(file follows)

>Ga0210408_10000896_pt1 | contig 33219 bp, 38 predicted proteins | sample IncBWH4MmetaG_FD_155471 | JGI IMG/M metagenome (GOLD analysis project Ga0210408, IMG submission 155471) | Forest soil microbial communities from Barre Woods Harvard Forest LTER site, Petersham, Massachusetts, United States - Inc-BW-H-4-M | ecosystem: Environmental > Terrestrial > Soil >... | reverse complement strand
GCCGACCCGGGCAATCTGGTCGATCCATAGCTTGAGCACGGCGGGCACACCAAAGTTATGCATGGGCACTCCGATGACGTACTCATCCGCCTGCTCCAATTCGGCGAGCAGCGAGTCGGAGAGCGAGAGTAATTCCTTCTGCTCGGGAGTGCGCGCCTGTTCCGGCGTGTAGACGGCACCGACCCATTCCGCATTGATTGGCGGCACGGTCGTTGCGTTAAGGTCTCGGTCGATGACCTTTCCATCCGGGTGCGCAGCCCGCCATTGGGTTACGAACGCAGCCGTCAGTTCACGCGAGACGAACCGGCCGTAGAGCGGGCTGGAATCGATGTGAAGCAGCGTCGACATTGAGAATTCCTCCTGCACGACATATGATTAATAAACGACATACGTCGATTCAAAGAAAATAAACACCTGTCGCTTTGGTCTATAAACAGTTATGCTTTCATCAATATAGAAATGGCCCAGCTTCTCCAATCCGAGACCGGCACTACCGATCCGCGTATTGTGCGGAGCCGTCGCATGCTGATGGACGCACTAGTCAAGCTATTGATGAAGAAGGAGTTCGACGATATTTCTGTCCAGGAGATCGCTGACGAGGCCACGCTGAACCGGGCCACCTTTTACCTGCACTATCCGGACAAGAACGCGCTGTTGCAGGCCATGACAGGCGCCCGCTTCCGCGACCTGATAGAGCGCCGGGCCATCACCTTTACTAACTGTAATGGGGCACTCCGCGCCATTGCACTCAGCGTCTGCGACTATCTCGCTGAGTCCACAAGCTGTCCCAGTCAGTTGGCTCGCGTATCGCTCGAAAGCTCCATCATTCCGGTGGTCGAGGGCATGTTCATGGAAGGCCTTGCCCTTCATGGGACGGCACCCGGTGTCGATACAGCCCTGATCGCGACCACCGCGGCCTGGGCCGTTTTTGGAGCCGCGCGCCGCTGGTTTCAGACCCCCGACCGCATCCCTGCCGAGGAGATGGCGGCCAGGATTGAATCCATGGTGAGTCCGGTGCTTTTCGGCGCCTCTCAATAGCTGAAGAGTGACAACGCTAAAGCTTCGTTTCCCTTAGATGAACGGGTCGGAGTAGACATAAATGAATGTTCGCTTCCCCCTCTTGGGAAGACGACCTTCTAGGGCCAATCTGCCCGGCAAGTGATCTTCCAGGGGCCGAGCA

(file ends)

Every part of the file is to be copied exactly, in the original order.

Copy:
>Ga0210408_10000896_pt1 | contig 33219 bp, 38 predicted proteins | sample IncBWH4MmetaG_FD_155471 | JGI IMG/M metagenome (GOLD analysis project Ga0210408, IMG submission 155471) | Forest soil microbial communities from Barre Woods Harvard Forest LTER site, Petersham, Massachusetts, United States - Inc-BW-H-4-M | ecosystem: Environmental > Terrestrial > Soil >... | reverse complement strand
GCCGACCCGGGCAATCTGGTCGATCCATAGCTTGAGCACGGCGGGCACACCAAAGTTATGCATGGGCACTCCGATGACGTACTCATCCGCCTGCTCCAATTCGGCGAGCAGCGAGTCGGAGAGCGAGAGTAATTCCTTCTGCTCGGGAGTGCGCGCCTGTTCCGGCGTGTAGACGGCACCGACCCATTCCGCATTGATTGGCGGCACGGTCGTTGCGTTAAGGTCTCGGTCGATGACCTTTCCATCCGGGTGCGCAGCCCGCCATTGGGTTACGAACGCAGCCGTCAGTTCACGCGAGACGAACCGGCCGTAGAGCGGGCTGGAATCGATGTGAAGCAGCGTCGACATTGAGAATTCCTCCTGCACGACATATGATTAATAAACGACATACGTCGATTCAAAGAAAATAAACACCTGTCGCTTTGGTCTATAAACAGTTATGCTTTCATCAATATAGAAATGGCCCAGCTTCTCCAATCCGAGACCGGCACTACCGATCCGCGTATTGTGCGGAGCCGTCGCATGCTGATGGACGCACTAGTCAAGCTATTGATGAAGAAGGAGTTCGACGATATTTCTGTCCAGGAGATCGCTGACGAGGCCACGCTGAACCGGGCCACCTTTTACCTGCACTATCCGGACAAGAACGCGCTGTTGCAGGCCATGACAGGCGCCCGCTTCCGCGACCTGATAGAGCGCCGGGCCATCACCTTTACTAACTGTAATGGGGCACTCCGCGCCATTGCACTCAGCGTCTGCGACTATCTCGCTGAGTCCACAAGCTGTCCCAGTCAGTTGGCTCGCGTATCGCTCGAAAGCTCCATCATTCCGGTGGTCGAGGGCATGTTCATGGAAGGCCTTGCCCTTCATGGGACGGCACCCGGTGTCGATACAGCCCTGATCGCGACCACCGCGGCCTGGGCCGTTTTTGGAGCCGCGCGCCGCTGGTTTCAGACCCCCGACCGCATCCCTGCCGAGGAGATGGCGGCCAGGATTGAATCCATGGTGAGTCCGGTGCTTTTCGGCGCCTCTCAATAGCTGAAGAGTGACAACGCTAAAGCTTCGTTTCCCTTAGATGAACGGGTCGGAGTAGACATAAATGAATGTTCGCTTCCCCCTCTTGGGAAGACGACCTTCTAGGGCCAATCTGCCCGGCAAGTGATCTTCCAGGGGCCGAGCA